Otello, Royal Opera House, London, review: The hottest ticket this year

Jonas Kaufmannn makes his debut as Otello in Covent Garden’s new production directed by Keith Warner 

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The Independent Online

The hottest ticket this year is indubitably Jonas Kaufmannn’s debut as Otello in Covent Garden’s new production directed by Keith Warner. Kaufmann spoke of it beforehand with trepidation and excitement, while conductor Pappano predicted it would take him to another level of artistry.

Boris Kudlička’s abstract monochrome set – two towering walls pointing inwards with occasional screens suggesting Moorish latticing – underlines Otello’s descent into darkness, except for Desdemona’s murder which takes place on a brightly lit bed. This limited palette certainly focuses the action and emphasises interiority, but struggles to encompass any wider context, with the chorus effectively reduced to a bulk prop.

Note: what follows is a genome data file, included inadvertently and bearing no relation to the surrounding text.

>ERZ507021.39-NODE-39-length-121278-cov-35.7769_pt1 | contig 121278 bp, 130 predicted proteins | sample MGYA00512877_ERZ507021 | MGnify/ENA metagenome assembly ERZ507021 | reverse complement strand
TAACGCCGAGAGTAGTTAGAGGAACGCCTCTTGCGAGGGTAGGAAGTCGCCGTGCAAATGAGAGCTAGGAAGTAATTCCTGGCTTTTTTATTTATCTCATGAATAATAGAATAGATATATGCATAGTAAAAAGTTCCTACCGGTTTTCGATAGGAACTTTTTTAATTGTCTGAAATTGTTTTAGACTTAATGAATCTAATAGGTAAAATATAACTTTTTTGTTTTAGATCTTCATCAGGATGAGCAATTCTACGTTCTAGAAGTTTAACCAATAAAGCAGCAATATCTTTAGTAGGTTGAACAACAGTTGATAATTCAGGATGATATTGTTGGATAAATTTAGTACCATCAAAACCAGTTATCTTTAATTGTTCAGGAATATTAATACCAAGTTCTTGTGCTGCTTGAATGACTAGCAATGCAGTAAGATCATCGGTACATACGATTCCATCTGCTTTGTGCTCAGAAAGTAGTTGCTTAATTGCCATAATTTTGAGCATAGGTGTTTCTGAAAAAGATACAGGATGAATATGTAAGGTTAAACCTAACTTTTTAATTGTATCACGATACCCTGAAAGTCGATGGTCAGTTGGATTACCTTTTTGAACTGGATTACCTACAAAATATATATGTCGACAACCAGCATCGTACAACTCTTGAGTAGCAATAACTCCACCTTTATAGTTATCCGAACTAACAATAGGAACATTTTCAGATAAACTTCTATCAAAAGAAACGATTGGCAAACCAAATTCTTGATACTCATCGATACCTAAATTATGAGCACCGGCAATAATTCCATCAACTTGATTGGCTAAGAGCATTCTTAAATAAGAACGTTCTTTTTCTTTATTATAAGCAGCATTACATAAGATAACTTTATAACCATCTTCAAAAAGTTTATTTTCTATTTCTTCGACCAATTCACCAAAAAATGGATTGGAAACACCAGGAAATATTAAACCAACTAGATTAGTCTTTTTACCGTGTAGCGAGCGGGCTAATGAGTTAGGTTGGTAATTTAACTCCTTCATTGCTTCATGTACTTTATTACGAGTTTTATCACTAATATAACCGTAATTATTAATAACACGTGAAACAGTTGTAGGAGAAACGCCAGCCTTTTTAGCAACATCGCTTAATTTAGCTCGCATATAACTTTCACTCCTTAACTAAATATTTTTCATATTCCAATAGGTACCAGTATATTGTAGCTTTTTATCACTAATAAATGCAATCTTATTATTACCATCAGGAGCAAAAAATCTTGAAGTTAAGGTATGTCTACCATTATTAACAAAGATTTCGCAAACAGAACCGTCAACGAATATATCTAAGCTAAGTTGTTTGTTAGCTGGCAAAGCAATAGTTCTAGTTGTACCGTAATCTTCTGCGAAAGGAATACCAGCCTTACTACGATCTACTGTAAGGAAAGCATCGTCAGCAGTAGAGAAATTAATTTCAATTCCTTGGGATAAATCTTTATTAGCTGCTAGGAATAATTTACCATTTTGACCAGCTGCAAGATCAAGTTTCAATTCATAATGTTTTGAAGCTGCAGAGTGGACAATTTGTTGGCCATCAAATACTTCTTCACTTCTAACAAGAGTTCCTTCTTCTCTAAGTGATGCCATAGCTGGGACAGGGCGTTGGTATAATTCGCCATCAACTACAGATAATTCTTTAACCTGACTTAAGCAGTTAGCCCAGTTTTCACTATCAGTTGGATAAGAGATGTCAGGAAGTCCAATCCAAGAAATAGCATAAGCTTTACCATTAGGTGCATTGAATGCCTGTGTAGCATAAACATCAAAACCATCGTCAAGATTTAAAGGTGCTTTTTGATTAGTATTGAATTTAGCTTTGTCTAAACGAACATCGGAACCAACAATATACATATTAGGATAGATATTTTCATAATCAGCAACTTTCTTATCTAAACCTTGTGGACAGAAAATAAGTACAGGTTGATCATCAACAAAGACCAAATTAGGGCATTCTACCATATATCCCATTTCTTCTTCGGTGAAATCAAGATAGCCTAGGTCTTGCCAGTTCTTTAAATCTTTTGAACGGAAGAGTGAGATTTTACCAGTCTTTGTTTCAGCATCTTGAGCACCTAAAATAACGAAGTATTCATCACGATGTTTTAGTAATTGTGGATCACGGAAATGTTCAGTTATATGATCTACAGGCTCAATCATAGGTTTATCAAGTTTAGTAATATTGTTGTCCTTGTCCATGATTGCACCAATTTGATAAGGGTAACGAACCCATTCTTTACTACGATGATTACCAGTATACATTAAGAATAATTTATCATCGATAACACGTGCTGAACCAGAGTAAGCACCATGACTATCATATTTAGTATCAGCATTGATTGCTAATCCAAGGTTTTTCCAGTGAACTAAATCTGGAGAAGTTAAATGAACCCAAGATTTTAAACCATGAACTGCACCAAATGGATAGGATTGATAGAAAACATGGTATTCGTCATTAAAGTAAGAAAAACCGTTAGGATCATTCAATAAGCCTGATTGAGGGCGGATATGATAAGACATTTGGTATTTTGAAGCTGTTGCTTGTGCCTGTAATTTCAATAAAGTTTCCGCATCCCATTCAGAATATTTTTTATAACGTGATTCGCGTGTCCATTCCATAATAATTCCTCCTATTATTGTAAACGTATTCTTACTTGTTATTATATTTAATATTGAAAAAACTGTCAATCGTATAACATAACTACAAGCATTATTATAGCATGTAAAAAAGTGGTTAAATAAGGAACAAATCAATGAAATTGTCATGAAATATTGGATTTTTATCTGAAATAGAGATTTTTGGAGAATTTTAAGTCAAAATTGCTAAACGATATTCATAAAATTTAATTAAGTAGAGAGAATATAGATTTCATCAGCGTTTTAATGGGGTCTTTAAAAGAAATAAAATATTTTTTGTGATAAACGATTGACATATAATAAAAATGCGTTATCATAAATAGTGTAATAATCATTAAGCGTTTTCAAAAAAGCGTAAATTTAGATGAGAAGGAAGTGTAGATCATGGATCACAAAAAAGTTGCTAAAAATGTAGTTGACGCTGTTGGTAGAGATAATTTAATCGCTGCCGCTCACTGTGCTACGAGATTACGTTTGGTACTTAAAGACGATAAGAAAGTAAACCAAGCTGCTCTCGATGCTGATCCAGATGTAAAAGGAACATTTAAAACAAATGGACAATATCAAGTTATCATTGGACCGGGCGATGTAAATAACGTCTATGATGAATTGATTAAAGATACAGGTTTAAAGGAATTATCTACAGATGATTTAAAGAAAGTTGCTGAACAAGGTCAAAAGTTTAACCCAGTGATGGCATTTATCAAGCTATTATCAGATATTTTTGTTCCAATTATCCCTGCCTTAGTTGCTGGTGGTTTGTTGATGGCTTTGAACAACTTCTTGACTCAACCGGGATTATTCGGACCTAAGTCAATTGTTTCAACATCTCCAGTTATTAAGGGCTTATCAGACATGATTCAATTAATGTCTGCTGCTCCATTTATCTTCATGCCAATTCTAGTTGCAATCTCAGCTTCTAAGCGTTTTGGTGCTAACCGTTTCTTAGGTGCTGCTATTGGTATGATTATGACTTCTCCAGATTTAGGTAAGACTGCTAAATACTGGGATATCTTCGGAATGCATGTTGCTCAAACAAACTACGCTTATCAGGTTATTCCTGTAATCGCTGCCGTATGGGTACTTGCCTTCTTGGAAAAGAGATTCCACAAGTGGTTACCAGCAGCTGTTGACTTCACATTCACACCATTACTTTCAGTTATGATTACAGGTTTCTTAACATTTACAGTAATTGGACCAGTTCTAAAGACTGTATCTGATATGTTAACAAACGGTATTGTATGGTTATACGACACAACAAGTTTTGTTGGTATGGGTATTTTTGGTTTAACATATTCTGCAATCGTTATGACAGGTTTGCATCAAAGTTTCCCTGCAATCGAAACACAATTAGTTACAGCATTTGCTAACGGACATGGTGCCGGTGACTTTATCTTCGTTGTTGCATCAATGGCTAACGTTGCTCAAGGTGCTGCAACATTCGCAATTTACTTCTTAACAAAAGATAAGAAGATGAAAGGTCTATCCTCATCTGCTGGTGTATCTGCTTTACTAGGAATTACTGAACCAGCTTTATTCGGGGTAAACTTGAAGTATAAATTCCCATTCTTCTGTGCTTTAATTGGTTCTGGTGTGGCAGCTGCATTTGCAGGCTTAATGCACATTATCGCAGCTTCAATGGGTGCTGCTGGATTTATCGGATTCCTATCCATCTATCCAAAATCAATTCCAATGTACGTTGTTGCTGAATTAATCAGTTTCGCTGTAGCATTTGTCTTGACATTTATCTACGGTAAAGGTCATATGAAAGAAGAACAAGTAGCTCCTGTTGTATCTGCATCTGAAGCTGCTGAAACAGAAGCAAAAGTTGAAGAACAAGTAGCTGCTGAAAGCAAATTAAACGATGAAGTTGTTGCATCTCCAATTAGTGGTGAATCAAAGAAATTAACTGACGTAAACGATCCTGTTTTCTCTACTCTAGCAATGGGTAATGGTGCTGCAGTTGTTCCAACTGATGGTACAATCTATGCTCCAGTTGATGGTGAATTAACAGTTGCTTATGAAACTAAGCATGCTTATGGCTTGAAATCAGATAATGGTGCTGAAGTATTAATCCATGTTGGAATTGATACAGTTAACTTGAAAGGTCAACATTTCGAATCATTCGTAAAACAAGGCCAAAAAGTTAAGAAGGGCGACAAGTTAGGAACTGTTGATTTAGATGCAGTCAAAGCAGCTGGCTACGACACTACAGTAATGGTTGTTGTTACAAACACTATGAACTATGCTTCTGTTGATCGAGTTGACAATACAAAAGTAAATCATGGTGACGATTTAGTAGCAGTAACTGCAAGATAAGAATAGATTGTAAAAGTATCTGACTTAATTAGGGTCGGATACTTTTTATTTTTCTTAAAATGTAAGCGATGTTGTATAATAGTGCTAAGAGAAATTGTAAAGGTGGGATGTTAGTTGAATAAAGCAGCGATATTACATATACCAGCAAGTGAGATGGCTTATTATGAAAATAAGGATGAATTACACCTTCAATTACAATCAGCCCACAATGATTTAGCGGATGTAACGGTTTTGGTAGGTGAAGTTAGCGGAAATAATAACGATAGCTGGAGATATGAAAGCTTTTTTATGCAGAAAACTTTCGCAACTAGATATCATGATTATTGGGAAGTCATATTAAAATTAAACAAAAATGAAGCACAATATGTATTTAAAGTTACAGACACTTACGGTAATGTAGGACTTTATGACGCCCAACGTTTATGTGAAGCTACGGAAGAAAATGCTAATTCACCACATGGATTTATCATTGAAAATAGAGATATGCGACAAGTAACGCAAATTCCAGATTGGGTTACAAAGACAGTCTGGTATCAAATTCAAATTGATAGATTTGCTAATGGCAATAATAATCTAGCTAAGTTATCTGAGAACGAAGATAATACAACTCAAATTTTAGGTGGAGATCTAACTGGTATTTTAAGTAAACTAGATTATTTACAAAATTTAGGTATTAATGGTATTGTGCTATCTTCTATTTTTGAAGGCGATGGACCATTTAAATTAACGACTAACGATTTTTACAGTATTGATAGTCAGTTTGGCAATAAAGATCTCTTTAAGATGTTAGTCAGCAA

Bathed in light is Italian soprano Maria Agresta as a wonderful Desdemona, a soaring songbird, trusting, naïve and doomed, with Kai Rüütel an accomplished foil in Emilia. Italian baritone Marco Vratogna makes the most of the jagged, juddering, incomplete phrasing that Verdi invented for his baleful Iago, while Kaufmann traces Otello’s slow crucifixion and vertiginous decent into paranoia and suspicion with growing conviction, unleashing a darker deeper timbre. Almost too conflicted at the outset, his performance blooms gradually. As always, Pappano’s contribution in the pit is a thing of wonder, with no detail too trifling in to be given full weight in his masterful sweep of the whole.